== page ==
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  • About
  • The Global ETD Search service is a free service for researchers to find electronic theses and dissertations. This service is provided by the Networked Digital Library of Theses and Dissertations.
    Our metadata is collected from universities around the world. If you manage a university/consortium/country archive and want to be added, details can be found on the NDLTD website.

Utility of flight data in calibrating engagement simulations

Mathiasmeier, Kenneth James 12 1900 (has links)
No description available.

The model analyzer : prototyping the diagnosis of discrete-event simulation model specifications /

Puthoff, Frederick Anthony, January 1991 (has links)
Thesis (M.S.)--Virginia Polytechnic Institute and State University, 1991. / Vita. Abstract. Includes bibliographical references (leaves 204-212). Also available via the Internet.

A supervisor to monitor multiple simulators

McRae, Robert Norman January 1972 (has links)
The problem treated in this thesis is to create a system to monitor multiple interacting simulators. The problem is encountered in an attempt to simulate urban growth. The resulting system has a supervisor which controls all of the components of the system, namely the I/O routines, the graphics routine, the command routines, and the simulators. The main task of the supervisor is to display whichever data values the user desires. This involves executing some simulators, and extracting the data values from the data base. The extraction process first finds an association path between the files in the data base in order to relate the variables being displayed. Then using the association path the physical values are extracted from the data base. The data values are then passed to the graphics routine to be displayed for the user. / Science, Faculty of / Computer Science, Department of / Graduate

SIMQ: a methodology for simulation by questionnaire

Goulet, Maurice Eugene January 1978 (has links)
This paper presents SIMQ, a method of simulation program generation through questionnaires. Simulation is a powerful technique for analyzing complex systems; Hut its, acceptance has been impeded by the high cost of computer simulations. The objective of SIMQ is to enhance the usefulness of computer simulation by reducing the cost of developing simulation programs. Related research is reviewed in order to outline the development of the concept of program generation and to provide a standard of comparison for SIMQ. The structure and use of SIMQ is explained and then illustrated through application to a demonstration problem. Initially, the discussion centers on a basic version of SIMQ. Subsequently an extension of SIMQ is presented which permits stochastic branching within the model. Finally, an interactive graphical front end for the SIMQ system is described. Several experiments were conducted to test SIMQ's efficiency and characteristics. Results of field tests are also reported. Possible further extensions to SIMQ are outlined in the final chapter. The major conclusion reached is that the concept of program generation through questionnaires is feasible and that the structure of the SIMQ system is valid and useful. / Business, Sauder School of / Graduate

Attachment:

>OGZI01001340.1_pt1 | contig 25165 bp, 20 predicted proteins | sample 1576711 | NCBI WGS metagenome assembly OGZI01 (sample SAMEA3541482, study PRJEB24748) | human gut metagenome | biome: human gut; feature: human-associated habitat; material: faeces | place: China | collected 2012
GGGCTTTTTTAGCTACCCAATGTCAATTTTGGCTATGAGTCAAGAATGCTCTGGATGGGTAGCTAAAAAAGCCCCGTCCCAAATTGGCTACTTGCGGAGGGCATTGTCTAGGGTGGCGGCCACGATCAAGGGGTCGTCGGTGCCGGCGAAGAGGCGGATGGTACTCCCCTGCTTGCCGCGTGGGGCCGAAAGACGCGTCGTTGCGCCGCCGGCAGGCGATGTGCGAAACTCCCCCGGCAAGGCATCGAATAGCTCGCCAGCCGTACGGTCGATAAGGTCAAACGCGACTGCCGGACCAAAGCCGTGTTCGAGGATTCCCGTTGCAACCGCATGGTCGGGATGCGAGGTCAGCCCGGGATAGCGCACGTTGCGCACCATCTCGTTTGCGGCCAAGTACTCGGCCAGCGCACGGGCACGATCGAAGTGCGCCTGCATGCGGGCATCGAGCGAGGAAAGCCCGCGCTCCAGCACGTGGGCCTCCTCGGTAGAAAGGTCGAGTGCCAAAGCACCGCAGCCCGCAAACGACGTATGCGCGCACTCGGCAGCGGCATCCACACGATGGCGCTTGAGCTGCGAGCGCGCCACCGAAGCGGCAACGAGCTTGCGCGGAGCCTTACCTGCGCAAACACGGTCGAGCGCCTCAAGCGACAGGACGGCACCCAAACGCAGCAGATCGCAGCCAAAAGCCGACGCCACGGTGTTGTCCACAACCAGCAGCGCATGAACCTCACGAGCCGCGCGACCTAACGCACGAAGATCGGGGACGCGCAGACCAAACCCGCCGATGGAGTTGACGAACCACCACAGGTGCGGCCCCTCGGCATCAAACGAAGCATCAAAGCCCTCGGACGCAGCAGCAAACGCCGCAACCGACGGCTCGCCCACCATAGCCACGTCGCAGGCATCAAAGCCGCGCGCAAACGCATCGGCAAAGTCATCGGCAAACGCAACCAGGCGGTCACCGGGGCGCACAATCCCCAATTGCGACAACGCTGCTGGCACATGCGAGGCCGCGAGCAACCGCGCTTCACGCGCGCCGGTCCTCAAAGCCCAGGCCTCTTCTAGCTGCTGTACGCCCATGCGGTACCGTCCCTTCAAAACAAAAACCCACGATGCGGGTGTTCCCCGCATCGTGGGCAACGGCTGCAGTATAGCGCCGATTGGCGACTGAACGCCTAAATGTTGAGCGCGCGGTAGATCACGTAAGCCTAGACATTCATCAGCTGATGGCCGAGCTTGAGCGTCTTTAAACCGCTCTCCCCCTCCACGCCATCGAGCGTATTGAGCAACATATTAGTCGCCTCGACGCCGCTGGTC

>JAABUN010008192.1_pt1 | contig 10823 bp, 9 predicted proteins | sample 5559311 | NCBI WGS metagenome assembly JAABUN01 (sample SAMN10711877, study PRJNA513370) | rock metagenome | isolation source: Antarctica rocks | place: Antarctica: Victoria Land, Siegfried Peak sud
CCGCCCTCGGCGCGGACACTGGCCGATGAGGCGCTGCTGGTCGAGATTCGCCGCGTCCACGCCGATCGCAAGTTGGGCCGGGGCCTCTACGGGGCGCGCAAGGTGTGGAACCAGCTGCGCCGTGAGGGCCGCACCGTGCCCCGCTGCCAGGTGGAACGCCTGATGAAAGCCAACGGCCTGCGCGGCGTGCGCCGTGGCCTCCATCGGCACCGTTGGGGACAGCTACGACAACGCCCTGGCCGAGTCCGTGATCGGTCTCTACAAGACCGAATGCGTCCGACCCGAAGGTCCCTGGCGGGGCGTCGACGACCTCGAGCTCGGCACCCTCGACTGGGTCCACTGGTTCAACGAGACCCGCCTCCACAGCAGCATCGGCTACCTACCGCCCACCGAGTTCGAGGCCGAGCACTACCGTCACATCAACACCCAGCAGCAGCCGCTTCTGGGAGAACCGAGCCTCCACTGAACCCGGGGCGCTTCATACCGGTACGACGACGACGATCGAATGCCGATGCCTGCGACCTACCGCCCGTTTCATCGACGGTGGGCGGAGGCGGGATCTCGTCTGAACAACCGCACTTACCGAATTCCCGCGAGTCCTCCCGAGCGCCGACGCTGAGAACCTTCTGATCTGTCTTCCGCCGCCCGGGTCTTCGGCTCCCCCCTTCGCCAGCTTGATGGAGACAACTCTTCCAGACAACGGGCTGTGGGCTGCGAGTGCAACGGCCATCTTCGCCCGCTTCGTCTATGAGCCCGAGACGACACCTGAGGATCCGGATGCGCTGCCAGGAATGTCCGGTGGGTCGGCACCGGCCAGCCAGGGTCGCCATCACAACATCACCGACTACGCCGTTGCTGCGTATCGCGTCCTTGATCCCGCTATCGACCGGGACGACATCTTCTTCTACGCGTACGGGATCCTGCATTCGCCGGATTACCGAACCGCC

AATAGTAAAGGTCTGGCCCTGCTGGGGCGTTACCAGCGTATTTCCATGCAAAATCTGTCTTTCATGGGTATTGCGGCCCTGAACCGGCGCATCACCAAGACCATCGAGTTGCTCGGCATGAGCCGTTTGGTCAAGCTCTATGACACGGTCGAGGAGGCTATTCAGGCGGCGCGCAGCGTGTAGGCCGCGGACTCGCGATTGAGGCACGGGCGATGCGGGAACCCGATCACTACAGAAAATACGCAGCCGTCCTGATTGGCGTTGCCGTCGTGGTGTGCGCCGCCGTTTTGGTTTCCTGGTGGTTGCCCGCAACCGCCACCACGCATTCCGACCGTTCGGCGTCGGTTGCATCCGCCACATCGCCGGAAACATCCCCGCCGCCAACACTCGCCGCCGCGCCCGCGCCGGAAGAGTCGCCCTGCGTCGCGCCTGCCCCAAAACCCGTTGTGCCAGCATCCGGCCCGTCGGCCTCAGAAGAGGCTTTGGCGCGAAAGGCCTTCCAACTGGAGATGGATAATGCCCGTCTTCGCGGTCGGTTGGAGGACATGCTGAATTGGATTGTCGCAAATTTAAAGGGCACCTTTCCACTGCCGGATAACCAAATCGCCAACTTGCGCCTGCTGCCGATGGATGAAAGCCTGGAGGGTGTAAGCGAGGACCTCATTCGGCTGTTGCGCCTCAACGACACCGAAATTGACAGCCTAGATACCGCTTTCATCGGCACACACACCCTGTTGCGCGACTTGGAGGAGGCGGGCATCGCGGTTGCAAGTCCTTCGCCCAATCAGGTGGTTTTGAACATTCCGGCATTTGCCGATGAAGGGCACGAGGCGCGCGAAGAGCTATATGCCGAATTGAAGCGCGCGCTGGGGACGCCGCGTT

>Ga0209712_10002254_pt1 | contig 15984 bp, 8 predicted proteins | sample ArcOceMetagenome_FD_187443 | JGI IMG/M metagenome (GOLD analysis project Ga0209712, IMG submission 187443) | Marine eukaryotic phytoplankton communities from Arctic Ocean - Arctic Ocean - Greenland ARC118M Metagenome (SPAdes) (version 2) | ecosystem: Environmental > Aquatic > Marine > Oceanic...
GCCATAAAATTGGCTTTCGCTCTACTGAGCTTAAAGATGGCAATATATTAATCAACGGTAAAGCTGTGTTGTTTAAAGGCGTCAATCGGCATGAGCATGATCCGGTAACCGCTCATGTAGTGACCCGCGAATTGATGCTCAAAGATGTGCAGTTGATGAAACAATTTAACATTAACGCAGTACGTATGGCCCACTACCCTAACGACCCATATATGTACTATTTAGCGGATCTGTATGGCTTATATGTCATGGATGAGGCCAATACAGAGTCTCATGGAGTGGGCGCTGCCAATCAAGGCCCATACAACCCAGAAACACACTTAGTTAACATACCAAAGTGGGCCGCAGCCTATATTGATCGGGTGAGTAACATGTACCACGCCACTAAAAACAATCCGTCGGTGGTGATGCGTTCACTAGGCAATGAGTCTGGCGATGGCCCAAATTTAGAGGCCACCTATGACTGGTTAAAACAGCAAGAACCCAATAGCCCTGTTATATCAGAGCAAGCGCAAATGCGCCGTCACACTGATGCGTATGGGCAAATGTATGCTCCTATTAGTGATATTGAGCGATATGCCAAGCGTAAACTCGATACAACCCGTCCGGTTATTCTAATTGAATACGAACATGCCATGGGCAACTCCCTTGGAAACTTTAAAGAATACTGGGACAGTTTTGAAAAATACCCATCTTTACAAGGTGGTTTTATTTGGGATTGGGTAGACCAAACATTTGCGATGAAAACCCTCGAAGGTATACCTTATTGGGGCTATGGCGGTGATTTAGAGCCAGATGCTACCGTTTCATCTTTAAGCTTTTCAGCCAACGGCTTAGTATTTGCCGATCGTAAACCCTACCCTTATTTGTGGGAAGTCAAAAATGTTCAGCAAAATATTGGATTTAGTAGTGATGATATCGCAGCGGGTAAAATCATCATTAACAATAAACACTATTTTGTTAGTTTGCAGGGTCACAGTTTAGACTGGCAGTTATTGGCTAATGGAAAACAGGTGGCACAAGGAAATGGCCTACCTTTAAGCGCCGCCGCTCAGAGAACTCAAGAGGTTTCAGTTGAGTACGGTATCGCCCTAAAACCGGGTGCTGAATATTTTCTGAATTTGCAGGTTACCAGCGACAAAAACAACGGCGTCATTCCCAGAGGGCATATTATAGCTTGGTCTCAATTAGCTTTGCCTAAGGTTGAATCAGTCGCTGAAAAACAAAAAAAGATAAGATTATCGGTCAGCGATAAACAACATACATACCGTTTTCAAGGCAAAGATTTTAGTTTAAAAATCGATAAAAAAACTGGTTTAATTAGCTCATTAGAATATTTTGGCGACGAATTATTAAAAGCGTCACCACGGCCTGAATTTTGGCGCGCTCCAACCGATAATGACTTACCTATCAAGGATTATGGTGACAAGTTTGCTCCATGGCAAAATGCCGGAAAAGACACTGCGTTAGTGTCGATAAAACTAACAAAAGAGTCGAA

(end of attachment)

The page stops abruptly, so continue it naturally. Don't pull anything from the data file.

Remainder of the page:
Wu, Yi, 1960- January 1986 (has links)
No description available.

Analysis of surface wind stress and ocean circulations simulated by general circulation models

Lee, Sheng-wei 01 July 1982 (has links)
Graduation date: 1983

Rekenaarmodellering van p-n strukture en fotovoltaiese selle

Balde, Maryna 10 February 2014 (has links)
M.Sc. (Physics) / A computer program called RAUPV was developed to simulate one-dimensional p-n structures and photo-voltaic cells. In order to simulate multilayer structures, the device is devided into a large number of discrete points with variable spacings. The physical parameters are calculated at each point, subjected to given external boundary conditions at the endpoints of the device. The physical processes are formulated from first principles, in such a way that they can be handled by numerical methods. A Newton-Raphson iteration technique is used to solve the large number of coupled, linear equations. The simulation is formulated in such a way that the equations must be solved for three variables at each point: the electron potential, the quasi-Fermi level for electrons and the quasi-Fermi level for holes. For the case of thermodinamic equilibrium, Poisson's equation is solved. A formulation is developed to handle the equation numericaly for variable intervals. Expressions for the free carrier concentrations are obtained using Fermi-Dirac statistics. Expressions for the charge density in traps are also obtained and several types of boundary conditions are considered. The program is able to calculate the band structure, charge density, internal electric field and free carrier concentrations for any multi-layer device. For the non-equilibrium case, Poisson's equation is solved simultaneously with the two continuity equations for electrons and holes. A special formulation for the current densities was developed, to assure convergence during the iteration process. Recombination is formulated in terms of capture cross-sections of trap states within the gap. Several types of boundary conditions are considered. The program is able to calculate the current densities of electrons and holes within the device and yield as output the net current through the device for a given external applied voltage. A technique was developed for the Newton-Raphson iteration to work only with the diagonals of the matrix containing the partial derivatives. This technique saves much computing time and memory. Various techniques are built into the program to assure convergence and to decrease computing time. The solar spectrum is processed in order to calculate the optical exitations within the device. Multiple reflections are taken into account and an anti-reflection layer is also simulated. The program can thus calculate current-voltage curves for a photo-voltaic cell for any given spectrum. The program runs on a PC and is able to analise p-n structures in detail. It can be used to design photo-voltaic cells using fundamental physical principles as point of departure.